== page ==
In addition to big initiatives such as launches, Arden is also working region by region to sort out problems plaguing each area of the world.
While Arden’s fragrance business in Europe “is doing nicely and growing” — led by Cerutti and Karl Lagerfeld scents — the company’s skin care offerings have yet to gain a strong foothold, Midwood said.
“The key issue is to establish ourselves in skin care in the German-speaking markets, which comprise 10 percent of the world market and 30 percent of the European market,” Midwood said, noting that Arden also needs to establish its treatment business in France.
On the fragrance side, Midwood said the Lagerfeld brands — Lagerfeld and Photo colognes for men and Sun Moon Stars for women — are particularly strong in Germany, while Cerutti 1881 “is a brand whose strength continues to grow” across Europe.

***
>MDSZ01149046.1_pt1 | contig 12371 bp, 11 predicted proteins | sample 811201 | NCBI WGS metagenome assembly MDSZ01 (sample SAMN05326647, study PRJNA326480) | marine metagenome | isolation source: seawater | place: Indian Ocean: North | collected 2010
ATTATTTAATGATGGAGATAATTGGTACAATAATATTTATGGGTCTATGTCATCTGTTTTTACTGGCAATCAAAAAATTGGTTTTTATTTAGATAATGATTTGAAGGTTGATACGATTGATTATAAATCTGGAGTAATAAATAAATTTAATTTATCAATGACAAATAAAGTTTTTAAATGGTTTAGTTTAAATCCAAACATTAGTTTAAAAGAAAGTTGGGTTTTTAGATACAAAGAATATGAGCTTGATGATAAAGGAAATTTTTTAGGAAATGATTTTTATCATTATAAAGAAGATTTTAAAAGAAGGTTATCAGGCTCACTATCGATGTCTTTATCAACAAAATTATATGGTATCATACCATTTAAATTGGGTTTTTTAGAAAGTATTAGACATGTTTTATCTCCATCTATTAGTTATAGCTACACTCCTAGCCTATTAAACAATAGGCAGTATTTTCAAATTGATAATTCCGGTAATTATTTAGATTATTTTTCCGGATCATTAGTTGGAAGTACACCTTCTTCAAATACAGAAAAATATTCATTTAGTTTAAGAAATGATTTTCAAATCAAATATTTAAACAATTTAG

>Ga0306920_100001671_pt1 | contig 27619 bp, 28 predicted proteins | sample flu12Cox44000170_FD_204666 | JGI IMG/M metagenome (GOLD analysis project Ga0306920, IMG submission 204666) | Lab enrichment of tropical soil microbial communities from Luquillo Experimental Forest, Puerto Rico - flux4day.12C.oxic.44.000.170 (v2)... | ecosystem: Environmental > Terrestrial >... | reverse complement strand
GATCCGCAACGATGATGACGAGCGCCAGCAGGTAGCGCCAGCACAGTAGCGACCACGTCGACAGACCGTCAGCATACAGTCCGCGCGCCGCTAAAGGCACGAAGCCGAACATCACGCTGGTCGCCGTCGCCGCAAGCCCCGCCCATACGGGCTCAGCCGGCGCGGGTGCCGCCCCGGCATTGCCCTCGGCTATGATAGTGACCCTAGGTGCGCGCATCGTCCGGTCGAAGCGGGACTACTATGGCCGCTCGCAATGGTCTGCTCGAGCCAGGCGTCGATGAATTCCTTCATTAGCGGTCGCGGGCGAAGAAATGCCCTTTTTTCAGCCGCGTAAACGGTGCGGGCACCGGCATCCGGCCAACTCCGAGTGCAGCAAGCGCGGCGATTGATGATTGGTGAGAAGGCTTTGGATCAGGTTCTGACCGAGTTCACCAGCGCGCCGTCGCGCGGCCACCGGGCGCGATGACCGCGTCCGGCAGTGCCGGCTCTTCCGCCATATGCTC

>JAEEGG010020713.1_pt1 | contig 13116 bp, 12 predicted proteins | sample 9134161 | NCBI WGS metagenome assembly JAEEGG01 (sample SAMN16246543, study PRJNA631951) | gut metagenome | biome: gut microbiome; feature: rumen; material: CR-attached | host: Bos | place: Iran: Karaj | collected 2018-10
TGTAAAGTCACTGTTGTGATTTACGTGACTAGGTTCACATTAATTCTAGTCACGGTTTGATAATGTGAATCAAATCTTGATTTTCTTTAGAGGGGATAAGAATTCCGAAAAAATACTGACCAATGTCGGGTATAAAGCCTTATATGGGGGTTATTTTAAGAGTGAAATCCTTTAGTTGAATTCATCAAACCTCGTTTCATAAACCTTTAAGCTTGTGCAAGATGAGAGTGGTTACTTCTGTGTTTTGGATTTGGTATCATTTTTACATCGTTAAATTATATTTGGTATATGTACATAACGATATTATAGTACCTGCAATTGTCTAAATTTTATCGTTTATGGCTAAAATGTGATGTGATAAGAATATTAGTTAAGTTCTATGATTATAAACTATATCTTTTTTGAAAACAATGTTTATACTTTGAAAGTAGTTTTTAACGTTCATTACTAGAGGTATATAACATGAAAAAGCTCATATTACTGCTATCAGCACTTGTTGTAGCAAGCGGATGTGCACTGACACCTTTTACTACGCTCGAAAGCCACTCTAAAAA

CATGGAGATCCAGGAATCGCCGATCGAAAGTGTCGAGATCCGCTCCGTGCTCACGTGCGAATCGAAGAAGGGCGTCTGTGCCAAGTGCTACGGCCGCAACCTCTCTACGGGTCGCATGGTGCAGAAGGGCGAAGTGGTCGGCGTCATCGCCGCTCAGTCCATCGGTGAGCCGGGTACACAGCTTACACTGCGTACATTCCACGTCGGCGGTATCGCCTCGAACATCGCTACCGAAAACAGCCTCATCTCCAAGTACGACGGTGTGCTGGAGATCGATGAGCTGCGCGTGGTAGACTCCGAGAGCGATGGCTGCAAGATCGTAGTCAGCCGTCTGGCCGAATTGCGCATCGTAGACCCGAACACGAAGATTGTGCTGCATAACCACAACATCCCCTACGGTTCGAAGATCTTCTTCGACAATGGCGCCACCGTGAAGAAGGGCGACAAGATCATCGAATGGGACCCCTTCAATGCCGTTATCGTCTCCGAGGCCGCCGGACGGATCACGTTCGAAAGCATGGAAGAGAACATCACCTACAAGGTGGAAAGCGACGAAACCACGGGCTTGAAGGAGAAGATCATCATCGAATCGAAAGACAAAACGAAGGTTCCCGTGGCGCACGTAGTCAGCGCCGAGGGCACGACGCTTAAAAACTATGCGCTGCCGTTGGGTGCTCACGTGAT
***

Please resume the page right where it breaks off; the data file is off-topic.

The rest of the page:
However, Chloe Innocence, the company’s most recent launch, has only been “OK.” “It’s been acceptable, but I wouldn’t go any further than that,” Midwood said.
To further solidify its position in the European fragrance market, Arden set up a fragrance-development center in Paris last September, to create scents for its stable of European designers — Cerutti, Lagerfeld, Valentino, Chloe and Jean Louis Scherrer. “We felt that because the designers live in or around Paris, we needed to be close to the European business to get it right,” Midwood said.
But Arden’s biggest headache on the international front remains the Asia Pacific region, said Midwood.